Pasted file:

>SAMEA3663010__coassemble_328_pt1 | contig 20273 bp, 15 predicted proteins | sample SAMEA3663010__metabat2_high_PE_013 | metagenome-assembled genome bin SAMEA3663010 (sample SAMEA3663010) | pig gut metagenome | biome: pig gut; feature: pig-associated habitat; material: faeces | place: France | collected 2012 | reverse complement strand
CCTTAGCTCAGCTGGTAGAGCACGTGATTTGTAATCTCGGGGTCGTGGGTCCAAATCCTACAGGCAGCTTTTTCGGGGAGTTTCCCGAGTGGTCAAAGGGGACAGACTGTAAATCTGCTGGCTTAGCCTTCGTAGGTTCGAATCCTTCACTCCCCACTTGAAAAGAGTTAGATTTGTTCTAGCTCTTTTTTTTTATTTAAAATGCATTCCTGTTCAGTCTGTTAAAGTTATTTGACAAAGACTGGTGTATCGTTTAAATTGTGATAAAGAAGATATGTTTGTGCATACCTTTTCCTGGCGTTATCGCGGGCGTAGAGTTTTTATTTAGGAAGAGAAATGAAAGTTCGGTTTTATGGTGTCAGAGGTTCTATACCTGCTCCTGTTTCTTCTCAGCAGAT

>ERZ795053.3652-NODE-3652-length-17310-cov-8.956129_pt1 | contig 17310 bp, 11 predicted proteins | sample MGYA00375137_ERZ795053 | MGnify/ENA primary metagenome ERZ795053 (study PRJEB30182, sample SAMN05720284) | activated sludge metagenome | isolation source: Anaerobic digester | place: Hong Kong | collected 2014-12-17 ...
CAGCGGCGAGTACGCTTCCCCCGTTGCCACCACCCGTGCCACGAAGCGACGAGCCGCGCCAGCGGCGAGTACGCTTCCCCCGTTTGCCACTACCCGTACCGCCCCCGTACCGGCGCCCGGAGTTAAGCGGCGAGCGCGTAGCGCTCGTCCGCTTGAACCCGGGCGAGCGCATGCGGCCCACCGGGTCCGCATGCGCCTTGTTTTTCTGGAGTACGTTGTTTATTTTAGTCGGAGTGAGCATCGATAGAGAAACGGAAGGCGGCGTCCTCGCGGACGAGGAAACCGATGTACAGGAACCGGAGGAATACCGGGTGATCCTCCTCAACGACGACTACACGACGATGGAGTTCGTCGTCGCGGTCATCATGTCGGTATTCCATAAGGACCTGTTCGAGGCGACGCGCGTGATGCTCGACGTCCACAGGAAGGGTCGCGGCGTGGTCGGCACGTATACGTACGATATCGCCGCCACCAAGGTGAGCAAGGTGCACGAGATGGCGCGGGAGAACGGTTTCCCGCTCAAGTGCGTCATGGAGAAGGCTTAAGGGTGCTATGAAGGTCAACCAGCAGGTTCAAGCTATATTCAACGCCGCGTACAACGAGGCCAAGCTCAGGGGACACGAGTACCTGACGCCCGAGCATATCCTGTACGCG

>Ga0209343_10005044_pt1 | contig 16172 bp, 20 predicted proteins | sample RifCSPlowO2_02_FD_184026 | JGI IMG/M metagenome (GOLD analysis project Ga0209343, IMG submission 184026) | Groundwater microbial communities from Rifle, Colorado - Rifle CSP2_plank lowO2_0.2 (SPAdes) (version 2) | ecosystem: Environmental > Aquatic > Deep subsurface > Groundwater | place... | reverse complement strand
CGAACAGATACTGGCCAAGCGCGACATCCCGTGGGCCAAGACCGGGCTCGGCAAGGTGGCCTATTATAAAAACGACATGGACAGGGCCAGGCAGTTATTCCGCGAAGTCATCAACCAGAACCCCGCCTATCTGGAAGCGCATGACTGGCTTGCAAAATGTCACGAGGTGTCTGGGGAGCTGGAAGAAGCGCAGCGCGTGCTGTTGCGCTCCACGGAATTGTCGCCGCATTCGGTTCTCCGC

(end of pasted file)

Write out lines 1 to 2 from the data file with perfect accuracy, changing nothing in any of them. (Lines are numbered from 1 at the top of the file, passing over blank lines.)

>SAMEA3663010__coassemble_328_pt1 | contig 20273 bp, 15 predicted proteins | sample SAMEA3663010__metabat2_high_PE_013 | metagenome-assembled genome bin SAMEA3663010 (sample SAMEA3663010) | pig gut metagenome | biome: pig gut; feature: pig-associated habitat; material: faeces | place: France | collected 2012 | reverse complement strand
CCTTAGCTCAGCTGGTAGAGCACGTGATTTGTAATCTCGGGGTCGTGGGTCCAAATCCTACAGGCAGCTTTTTCGGGGAGTTTCCCGAGTGGTCAAAGGGGACAGACTGTAAATCTGCTGGCTTAGCCTTCGTAGGTTCGAATCCTTCACTCCCCACTTGAAAAGAGTTAGATTTGTTCTAGCTCTTTTTTTTTATTTAAAATGCATTCCTGTTCAGTCTGTTAAAGTTATTTGACAAAGACTGGTGTATCGTTTAAATTGTGATAAAGAAGATATGTTTGTGCATACCTTTTCCTGGCGTTATCGCGGGCGTAGAGTTTTTATTTAGGAAGAGAAATGAAAGTTCGGTTTTATGGTGTCAGAGGTTCTATACCTGCTCCTGTTTCTTCTCAGCAGAT